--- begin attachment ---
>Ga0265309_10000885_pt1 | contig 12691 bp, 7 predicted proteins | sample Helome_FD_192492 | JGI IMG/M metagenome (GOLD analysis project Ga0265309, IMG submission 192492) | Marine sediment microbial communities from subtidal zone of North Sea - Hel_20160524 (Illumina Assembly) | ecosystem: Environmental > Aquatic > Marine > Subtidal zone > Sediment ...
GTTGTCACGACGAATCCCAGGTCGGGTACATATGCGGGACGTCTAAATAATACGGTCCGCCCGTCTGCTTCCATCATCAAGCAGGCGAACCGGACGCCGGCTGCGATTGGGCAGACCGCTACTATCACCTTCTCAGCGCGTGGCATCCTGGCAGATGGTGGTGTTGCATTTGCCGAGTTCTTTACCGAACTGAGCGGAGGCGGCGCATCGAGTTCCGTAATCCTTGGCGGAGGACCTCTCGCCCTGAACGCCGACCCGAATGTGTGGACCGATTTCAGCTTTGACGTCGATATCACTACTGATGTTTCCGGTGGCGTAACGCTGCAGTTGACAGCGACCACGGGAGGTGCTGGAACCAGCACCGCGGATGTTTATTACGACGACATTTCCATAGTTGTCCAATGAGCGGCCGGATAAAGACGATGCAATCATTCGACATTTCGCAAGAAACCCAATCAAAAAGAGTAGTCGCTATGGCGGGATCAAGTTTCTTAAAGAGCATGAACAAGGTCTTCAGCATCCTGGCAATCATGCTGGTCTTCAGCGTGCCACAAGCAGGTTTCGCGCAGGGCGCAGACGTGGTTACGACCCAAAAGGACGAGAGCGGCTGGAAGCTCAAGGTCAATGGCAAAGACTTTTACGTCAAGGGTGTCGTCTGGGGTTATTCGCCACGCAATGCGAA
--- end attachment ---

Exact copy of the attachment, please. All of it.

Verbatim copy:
>Ga0265309_10000885_pt1 | contig 12691 bp, 7 predicted proteins | sample Helome_FD_192492 | JGI IMG/M metagenome (GOLD analysis project Ga0265309, IMG submission 192492) | Marine sediment microbial communities from subtidal zone of North Sea - Hel_20160524 (Illumina Assembly) | ecosystem: Environmental > Aquatic > Marine > Subtidal zone > Sediment ...
GTTGTCACGACGAATCCCAGGTCGGGTACATATGCGGGACGTCTAAATAATACGGTCCGCCCGTCTGCTTCCATCATCAAGCAGGCGAACCGGACGCCGGCTGCGATTGGGCAGACCGCTACTATCACCTTCTCAGCGCGTGGCATCCTGGCAGATGGTGGTGTTGCATTTGCCGAGTTCTTTACCGAACTGAGCGGAGGCGGCGCATCGAGTTCCGTAATCCTTGGCGGAGGACCTCTCGCCCTGAACGCCGACCCGAATGTGTGGACCGATTTCAGCTTTGACGTCGATATCACTACTGATGTTTCCGGTGGCGTAACGCTGCAGTTGACAGCGACCACGGGAGGTGCTGGAACCAGCACCGCGGATGTTTATTACGACGACATTTCCATAGTTGTCCAATGAGCGGCCGGATAAAGACGATGCAATCATTCGACATTTCGCAAGAAACCCAATCAAAAAGAGTAGTCGCTATGGCGGGATCAAGTTTCTTAAAGAGCATGAACAAGGTCTTCAGCATCCTGGCAATCATGCTGGTCTTCAGCGTGCCACAAGCAGGTTTCGCGCAGGGCGCAGACGTGGTTACGACCCAAAAGGACGAGAGCGGCTGGAAGCTCAAGGTCAATGGCAAAGACTTTTACGTCAAGGGTGTCGTCTGGGGTTATTCGCCACGCAATGCGAA